Uncategorized October 12, 2022

Market Update Oct 12, 2022


For the TLDR, just read the bullet points.

Here is a quick synopsis for Goldman Sach’s Housing and Mortgage Monitor from Oct 6, 2022. While the pdf is behind a paywall, I have gone through the  report and pulled out their 14 most important findings:

  • Personal bankruptcies filings rates are at multi-decade lows
    • Why this matters: This metric matters when it comes to the housing market because when individuals feel like they are so saturated in debt they have to file for bankruptcy, meaning having a market with more foreclosures.
  • Financial obligations (including debt payments, lease payments, property taxes, and rents) relative to incomes are staying low by historical standards.
    • Why this matters: Having a low financial obligation ratio is very good. The current ratio of debt-to-income is sitting at about 14.2%. However, it appears the ratio is increasing to pre-pandemic levels of 15%. Pre-2008 levels fluctuated between 17%-18%.
  • Household debt-to-income ratios have started to elevate
    • Why this matters: Current DTI ratio is hovering at 70%, but is climbing back to pre-pandemic levels to 76%. This is much lower than the early 2000s, which saw levels between 100%-110% DTI before the housing crash.
  • FICO scores are coming down, but still far exceed GFC levels.
    • Why this matters: FICO scores for many metro areas average around 740. This is far higher than the previous recession, which saw massive levels of debt and speculation, where the average credit score ranged between 660-680. This increase in creditworthiness means many homeowners are getting the best interest rates on their mortgages. Credit scores also represent the risk of the individual defaulting on their obligations.
  • All price tiers have started to underperform in recent months
    • Why this matters: All tiers of housing prices (Low Tier, Mid Tier and High Tier) have started to decline and are down 6-7% so far. So far this is by no means a crash, and we’re still far above pre-pandemic levels.
  • Sequential house price appreciation is now at 6% annualized pace
    • Why this matters: Annualized Month-over-Month House Price Appreciation has declined to pre-pandemic levels and are expected to go negative to reflect the decline in housing prices. During the pandemic, we saw Month-over-Month Appreciation fluctuate between 15-25%.
  • Share of young adults living with parents remains elevated at multi-decade highs
    • Why this matters: 33% of 18-34 year olds are living with parents. This remains close to pandemic highs. This stunts the growth of “new household formations.” Prior to 2008, the historic average sat at 28%. There is a potential surplus of new homebuyers that might take advantage of a decline in home prices and lead to the housing market bouncing back faster than expected.

  • Bank lending standards tightened quarter-over-quarter
    • Why this matters: The last time we saw bank lending standards tighten considerably was back in 2007-2009. This reflects the attitude of banks starting to get a bit nervous that things are starting to fall.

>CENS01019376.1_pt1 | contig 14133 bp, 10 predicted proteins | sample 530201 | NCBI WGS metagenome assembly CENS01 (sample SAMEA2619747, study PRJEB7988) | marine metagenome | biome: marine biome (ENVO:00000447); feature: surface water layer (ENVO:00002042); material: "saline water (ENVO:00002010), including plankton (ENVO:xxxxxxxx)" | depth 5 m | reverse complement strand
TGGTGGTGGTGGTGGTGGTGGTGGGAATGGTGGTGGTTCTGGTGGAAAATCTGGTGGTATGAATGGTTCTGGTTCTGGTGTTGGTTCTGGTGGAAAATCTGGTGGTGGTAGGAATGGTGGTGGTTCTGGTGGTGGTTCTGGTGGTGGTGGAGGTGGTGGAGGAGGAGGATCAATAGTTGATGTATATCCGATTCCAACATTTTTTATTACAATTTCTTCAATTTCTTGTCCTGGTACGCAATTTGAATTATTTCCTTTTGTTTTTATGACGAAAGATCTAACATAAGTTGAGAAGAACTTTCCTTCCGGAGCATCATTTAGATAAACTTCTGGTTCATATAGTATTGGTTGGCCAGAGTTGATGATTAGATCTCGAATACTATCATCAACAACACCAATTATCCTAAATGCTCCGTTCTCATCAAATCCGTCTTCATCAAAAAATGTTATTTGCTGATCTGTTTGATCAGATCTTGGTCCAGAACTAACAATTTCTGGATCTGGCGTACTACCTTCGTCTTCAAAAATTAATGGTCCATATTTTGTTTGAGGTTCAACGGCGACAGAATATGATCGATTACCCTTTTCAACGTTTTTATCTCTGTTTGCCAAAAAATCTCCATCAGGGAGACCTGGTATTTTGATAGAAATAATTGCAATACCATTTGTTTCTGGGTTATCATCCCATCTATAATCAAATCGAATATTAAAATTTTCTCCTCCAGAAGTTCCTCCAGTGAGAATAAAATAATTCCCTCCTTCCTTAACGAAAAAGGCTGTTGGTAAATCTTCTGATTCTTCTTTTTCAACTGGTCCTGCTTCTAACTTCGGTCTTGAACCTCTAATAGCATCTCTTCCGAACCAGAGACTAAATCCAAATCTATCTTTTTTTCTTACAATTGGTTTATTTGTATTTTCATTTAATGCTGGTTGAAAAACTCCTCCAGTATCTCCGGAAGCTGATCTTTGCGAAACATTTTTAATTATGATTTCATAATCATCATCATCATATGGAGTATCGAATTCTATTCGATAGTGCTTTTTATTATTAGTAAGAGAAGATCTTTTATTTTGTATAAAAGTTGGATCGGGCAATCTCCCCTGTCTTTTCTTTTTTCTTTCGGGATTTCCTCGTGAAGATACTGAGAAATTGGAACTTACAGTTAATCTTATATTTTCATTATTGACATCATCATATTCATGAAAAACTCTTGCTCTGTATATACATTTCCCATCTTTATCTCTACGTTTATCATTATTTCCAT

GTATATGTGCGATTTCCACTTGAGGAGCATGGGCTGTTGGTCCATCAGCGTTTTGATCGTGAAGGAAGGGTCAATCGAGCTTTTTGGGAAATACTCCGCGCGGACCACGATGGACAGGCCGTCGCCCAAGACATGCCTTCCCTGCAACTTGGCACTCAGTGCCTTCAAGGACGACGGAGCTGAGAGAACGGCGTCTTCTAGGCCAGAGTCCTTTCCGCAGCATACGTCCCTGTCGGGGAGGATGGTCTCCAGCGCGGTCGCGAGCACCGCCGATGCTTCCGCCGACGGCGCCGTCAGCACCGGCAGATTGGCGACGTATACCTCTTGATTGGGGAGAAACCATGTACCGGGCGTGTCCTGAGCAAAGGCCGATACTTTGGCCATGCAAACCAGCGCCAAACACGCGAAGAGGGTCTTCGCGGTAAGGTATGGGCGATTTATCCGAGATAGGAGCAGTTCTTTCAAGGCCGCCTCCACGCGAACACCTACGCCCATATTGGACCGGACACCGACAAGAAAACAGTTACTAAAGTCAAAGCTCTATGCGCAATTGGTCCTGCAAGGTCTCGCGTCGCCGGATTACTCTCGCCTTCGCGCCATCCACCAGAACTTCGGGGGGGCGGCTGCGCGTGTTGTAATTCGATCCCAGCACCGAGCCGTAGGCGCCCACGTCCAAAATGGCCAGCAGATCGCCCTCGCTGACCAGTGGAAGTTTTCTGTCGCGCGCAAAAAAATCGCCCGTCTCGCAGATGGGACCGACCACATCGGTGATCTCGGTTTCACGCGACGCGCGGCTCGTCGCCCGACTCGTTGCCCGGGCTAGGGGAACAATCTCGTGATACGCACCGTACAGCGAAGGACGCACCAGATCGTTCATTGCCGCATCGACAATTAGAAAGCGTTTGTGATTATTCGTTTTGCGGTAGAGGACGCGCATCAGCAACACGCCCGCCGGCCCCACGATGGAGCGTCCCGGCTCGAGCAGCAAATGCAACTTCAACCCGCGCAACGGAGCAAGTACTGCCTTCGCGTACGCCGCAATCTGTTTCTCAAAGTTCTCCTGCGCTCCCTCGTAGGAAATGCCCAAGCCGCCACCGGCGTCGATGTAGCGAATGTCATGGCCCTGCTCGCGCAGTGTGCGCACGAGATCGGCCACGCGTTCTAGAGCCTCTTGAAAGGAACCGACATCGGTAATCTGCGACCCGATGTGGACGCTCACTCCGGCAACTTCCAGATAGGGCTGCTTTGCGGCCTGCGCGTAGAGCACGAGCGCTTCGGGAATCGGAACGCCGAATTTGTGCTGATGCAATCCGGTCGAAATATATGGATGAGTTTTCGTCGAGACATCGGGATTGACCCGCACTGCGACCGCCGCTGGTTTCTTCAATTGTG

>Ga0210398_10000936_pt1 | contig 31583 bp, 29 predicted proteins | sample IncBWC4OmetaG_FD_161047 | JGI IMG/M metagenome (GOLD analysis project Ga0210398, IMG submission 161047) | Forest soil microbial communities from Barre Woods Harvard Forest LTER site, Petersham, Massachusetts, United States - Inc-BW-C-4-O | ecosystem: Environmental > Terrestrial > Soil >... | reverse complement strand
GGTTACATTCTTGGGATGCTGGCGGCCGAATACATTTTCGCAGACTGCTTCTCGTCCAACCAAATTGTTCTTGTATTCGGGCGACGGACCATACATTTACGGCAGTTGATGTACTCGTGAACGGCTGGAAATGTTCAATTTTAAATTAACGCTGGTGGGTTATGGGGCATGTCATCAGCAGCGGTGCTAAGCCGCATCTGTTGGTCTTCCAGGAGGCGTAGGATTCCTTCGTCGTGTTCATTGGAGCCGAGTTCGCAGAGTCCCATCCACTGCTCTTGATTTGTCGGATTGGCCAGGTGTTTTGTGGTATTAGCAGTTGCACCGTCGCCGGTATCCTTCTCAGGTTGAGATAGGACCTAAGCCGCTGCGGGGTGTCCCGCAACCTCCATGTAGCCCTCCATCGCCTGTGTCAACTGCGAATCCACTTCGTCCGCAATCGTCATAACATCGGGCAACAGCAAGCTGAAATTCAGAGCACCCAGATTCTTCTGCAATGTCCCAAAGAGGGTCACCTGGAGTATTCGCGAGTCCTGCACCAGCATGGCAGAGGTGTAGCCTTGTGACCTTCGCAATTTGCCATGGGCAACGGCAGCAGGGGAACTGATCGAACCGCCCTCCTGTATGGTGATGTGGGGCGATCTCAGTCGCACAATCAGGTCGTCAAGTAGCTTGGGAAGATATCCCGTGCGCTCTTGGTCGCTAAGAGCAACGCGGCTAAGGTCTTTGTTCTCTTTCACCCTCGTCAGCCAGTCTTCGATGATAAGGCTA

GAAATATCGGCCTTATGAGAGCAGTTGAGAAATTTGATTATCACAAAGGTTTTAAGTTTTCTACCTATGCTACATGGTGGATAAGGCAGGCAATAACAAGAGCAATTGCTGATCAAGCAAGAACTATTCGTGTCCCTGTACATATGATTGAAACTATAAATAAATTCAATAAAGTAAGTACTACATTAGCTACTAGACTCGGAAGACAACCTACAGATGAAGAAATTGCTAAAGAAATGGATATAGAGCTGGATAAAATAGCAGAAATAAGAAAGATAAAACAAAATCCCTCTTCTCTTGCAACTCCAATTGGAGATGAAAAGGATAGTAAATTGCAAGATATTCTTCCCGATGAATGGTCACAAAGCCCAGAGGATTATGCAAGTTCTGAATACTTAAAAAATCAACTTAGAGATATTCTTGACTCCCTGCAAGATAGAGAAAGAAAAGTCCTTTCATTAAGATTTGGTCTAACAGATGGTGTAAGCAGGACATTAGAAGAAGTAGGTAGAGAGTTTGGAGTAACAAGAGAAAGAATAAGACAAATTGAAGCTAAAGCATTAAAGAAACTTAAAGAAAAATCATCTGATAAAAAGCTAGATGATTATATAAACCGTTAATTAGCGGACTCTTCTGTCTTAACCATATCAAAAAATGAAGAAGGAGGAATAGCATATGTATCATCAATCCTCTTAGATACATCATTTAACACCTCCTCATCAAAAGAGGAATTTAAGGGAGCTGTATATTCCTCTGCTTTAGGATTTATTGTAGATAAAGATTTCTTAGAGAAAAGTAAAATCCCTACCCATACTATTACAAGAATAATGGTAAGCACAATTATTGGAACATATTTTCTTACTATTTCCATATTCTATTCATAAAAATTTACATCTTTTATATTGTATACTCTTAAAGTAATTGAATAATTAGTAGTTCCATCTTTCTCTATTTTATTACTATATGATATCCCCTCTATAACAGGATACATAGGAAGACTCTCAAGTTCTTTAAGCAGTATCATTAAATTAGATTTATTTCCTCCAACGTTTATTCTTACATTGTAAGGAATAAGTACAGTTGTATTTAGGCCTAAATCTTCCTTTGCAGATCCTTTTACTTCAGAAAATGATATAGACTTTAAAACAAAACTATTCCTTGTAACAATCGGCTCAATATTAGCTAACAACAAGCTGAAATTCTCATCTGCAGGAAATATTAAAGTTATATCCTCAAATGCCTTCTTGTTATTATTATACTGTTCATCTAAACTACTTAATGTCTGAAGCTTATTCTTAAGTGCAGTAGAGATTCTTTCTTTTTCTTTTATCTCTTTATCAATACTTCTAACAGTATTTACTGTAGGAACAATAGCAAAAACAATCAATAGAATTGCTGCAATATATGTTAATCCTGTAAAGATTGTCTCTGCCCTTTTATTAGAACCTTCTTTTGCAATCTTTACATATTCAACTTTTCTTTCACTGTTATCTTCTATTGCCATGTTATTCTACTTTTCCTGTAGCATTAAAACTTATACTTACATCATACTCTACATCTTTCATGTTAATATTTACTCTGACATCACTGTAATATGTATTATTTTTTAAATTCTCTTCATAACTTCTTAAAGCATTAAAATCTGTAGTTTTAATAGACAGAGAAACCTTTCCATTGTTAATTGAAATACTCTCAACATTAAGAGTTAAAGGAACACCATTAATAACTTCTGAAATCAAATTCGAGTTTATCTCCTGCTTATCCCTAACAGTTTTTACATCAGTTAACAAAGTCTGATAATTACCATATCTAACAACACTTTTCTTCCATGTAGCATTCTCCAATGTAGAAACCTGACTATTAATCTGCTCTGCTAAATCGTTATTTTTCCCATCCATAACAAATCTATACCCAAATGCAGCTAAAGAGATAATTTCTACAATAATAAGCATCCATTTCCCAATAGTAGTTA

• The share of loans in foreclosure remains very low, despite ticking up in Q1
    • Why this matters: Foreclosure activity of 0.5%/year is still extremely low relatively to the multi-decade average of 1%/year. This is in contrast to the 4.5%/year we saw at the height of the GFC. The small uptick in Q1 reflects the forbearance program ending.
  • Homebuyer sentiment continues to deteriorate as affordability issues worsen.
    • Why this matters: We’re at the lowest levels of Home Purchase Sentiment since 2011. This affordability could potentially weigh on the market for the next few years.
  • Housing inventory is historically low, even when factoring in the pipeline of under-construction homes
    • Why this matters: Even if all the houses that are currently under construction were available along with all the existing inventory, we’re still far below existing-inventory levels prior to the pandemic. This depressed inventory, along with high interest rates, and lower affordability, will weigh on the market.
  • We expect mortgage rates to fall 6.4% by year-end 2022 and 6.2% by year-end 2023
    •  Why this matters: If we sit on mortgage rates above 6% for a whole year, we can expect to see a decline in home prices by 18-25%, rather than a modest 8-12% decline, pretty much setting us back to pre-pandemic prices.
  • US housing affordability is at the lowest level on record
    • Why this matters: This, combined with high interest rates, will be the driving factors for price declines.
  • We are lowering our Home Price index annual growth forecast to +7.5% for 2022 and -4.1% for 2023 vs previous forecasts of +10.7% and 0.7%, respectively”
    • Why this matters: Wall Street estimates really lag what’s actually happening in the market. Goldman Sachs now things that certain overprice markets (like Boise and San Diego) may experience 20%+ price corrections. However, the build-up of home equity in recent years should provide some insulation from foreclosures.

Hope you found this insightful! Thanks for reading.